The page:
Joseph Rowntree Foundation says cuts, debts and housing costs push poor over the edge
The study says it is ‘clear that … aspects of both the structure and administration of universal credit risk seriously exacerbating destitution.’ Photograph: Alamy
More than 1.5 million people in the UK, including more than 350,000 children, experienced destitution last year, a study has found, meaning they regularly went without food, toiletries, adequate clothing or shelter.
The Joseph Rowntree Foundation says a “tangled combination” of benefit cuts, delays and sanctions, together with harsh debt-recovery practices and high housing rental costs pushed people already in poverty over the edge into extreme deprivation.
Nearly two-thirds reported that they ate fewer than two meals a day for two or more days over the previous month, nearly half lacked clothing appropriate for the weather, more than 40% went without heating, and 15% slept rough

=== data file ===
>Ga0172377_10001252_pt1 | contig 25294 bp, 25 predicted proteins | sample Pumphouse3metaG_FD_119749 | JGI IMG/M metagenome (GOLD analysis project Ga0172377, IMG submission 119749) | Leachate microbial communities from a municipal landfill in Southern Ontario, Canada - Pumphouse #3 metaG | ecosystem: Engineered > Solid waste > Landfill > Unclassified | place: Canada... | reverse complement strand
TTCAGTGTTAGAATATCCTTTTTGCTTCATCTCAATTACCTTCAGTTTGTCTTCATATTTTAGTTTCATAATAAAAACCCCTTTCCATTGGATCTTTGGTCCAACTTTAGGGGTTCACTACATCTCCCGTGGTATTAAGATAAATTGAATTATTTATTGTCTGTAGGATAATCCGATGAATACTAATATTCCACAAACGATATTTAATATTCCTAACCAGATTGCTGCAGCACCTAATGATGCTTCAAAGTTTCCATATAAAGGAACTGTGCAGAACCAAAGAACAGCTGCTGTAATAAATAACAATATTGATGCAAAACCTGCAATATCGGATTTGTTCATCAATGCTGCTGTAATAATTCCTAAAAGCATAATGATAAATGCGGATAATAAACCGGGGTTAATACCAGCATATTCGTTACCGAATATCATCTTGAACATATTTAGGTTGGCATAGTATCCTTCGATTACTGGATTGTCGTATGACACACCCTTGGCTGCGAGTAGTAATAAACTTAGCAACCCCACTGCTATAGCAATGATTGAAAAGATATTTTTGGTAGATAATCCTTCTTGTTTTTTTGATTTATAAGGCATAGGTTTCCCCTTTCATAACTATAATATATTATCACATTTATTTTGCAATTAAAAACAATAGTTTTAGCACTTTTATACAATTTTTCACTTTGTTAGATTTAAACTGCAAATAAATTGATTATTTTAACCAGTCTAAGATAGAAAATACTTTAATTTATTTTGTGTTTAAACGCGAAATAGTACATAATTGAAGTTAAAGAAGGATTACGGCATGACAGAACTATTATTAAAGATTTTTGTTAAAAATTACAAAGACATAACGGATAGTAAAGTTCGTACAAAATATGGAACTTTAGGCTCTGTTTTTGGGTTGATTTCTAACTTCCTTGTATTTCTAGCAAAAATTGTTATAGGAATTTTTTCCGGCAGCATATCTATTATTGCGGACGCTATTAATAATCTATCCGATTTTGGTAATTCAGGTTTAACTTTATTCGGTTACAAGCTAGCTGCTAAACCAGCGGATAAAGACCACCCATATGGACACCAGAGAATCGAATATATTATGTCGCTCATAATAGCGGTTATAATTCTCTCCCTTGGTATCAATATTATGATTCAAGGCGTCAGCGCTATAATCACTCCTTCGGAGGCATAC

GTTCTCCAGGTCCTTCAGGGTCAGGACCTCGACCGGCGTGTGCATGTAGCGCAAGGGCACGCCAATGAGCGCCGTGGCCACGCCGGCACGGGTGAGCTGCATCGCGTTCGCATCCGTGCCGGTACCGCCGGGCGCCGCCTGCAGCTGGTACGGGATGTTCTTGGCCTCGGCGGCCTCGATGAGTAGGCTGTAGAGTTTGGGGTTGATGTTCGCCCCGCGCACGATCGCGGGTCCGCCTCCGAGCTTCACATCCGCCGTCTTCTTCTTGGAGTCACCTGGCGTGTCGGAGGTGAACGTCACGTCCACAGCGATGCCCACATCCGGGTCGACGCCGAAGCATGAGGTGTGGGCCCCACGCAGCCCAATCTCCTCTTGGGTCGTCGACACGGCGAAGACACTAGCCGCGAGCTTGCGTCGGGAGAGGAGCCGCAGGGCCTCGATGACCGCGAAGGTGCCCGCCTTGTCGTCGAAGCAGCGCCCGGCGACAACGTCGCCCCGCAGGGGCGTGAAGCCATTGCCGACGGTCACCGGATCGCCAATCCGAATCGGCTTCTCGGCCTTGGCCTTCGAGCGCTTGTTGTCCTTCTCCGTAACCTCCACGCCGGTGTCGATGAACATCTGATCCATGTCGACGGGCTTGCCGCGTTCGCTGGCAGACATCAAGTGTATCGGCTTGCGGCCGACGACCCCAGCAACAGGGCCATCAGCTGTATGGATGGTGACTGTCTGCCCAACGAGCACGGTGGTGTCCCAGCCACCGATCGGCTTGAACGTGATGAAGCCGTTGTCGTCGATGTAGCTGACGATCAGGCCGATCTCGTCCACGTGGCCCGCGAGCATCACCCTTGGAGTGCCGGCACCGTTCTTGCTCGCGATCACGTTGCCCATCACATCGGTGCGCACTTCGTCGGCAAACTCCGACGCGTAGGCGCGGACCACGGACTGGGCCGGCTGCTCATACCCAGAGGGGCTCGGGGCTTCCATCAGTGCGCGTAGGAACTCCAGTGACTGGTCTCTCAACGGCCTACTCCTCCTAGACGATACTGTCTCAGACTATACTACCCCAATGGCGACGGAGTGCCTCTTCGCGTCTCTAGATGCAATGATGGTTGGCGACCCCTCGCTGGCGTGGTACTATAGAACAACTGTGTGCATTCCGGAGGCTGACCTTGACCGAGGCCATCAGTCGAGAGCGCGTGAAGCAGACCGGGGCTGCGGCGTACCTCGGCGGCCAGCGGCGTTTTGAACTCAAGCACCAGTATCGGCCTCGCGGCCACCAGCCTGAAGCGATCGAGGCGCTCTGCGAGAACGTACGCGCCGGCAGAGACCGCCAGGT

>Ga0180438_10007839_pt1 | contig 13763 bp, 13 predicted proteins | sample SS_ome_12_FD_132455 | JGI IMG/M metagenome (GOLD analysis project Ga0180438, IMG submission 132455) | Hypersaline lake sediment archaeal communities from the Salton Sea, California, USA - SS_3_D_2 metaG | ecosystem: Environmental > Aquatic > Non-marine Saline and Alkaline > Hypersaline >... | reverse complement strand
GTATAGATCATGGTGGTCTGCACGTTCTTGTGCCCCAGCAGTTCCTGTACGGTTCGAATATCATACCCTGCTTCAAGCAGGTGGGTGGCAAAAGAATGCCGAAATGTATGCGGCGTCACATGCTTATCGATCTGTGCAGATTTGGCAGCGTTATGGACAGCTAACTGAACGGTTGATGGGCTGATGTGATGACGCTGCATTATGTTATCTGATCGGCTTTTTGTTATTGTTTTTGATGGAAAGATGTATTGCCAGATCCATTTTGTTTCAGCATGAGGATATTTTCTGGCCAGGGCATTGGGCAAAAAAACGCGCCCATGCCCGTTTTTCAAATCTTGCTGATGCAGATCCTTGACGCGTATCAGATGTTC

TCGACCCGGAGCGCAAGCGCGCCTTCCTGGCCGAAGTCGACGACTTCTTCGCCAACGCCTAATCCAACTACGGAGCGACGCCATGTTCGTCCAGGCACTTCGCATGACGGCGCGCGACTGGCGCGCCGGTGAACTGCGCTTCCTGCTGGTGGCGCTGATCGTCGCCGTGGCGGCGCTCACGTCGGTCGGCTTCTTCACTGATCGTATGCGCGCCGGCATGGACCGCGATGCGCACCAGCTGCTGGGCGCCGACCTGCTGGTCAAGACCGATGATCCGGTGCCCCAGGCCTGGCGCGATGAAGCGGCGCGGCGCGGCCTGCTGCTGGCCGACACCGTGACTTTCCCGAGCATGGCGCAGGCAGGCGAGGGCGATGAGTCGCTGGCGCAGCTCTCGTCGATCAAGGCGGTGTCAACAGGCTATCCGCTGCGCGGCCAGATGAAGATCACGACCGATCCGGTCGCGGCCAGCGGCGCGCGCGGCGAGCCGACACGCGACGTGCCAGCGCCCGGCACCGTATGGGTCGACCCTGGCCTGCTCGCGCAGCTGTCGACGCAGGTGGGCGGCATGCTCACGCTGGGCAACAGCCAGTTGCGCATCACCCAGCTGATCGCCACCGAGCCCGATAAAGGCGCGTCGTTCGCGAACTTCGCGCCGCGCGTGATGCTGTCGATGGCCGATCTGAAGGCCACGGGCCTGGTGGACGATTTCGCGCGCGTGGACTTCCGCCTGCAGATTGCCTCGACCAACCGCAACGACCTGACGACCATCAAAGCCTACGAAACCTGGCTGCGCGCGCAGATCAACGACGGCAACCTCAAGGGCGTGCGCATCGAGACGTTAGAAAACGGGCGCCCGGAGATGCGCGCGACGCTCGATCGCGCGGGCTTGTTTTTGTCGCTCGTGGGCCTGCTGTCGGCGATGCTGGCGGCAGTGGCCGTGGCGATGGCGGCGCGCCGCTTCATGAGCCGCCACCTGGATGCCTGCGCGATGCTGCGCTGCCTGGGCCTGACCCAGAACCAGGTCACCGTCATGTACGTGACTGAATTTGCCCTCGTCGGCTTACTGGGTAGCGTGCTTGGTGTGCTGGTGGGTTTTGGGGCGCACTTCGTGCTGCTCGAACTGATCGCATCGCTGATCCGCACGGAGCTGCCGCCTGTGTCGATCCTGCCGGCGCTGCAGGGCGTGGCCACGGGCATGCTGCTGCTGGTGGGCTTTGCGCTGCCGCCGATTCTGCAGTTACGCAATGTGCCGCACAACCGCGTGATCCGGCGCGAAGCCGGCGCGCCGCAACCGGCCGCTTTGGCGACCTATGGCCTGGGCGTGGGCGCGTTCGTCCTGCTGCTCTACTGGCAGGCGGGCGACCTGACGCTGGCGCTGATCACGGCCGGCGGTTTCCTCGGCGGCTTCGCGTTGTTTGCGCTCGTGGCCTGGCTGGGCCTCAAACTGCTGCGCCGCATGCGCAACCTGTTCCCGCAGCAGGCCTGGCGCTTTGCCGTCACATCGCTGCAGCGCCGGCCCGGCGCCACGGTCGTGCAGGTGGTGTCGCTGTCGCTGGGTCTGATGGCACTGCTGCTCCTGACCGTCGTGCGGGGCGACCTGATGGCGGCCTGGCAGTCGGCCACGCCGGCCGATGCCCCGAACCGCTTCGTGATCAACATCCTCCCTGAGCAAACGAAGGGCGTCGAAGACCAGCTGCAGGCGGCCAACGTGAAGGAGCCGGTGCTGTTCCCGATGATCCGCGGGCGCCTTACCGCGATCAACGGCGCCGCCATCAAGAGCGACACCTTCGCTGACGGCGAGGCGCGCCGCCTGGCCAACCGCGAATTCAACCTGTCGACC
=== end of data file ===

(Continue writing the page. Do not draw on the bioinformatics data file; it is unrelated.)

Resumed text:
Although the foundation’s study says there was no single cause of destitution, it calls for an overhaul of universal credit to eradicate well-publicised design flawsthat helped tip vulnerable benefit claimants into severe hardship.
The research defines destitution as reliance on an income so low as to make living basics unaffordable (£70 per week for a single adults, £140 for a couple with children, after housing costs) or because they cannot afford two or more of six essentials over a month, including shelter, food, clothing, lighting and heating.
To be destitute doesn’t just mean getting by on very little, it’s losing the ability to keep a roof over your head
Campbell Robb, Joseph Rowntree Foundation
From lengthy payment delays to an aggressive approach to deductions of benefit advances, the study says it is “clear that … aspects of both the structure and administration of universal credit risk seriously exacerbating destitution.”
Complete article athttps://www.theguardian.com/society/2018/jun/07/universal-credit-tips-poor-into-hardship-says-charity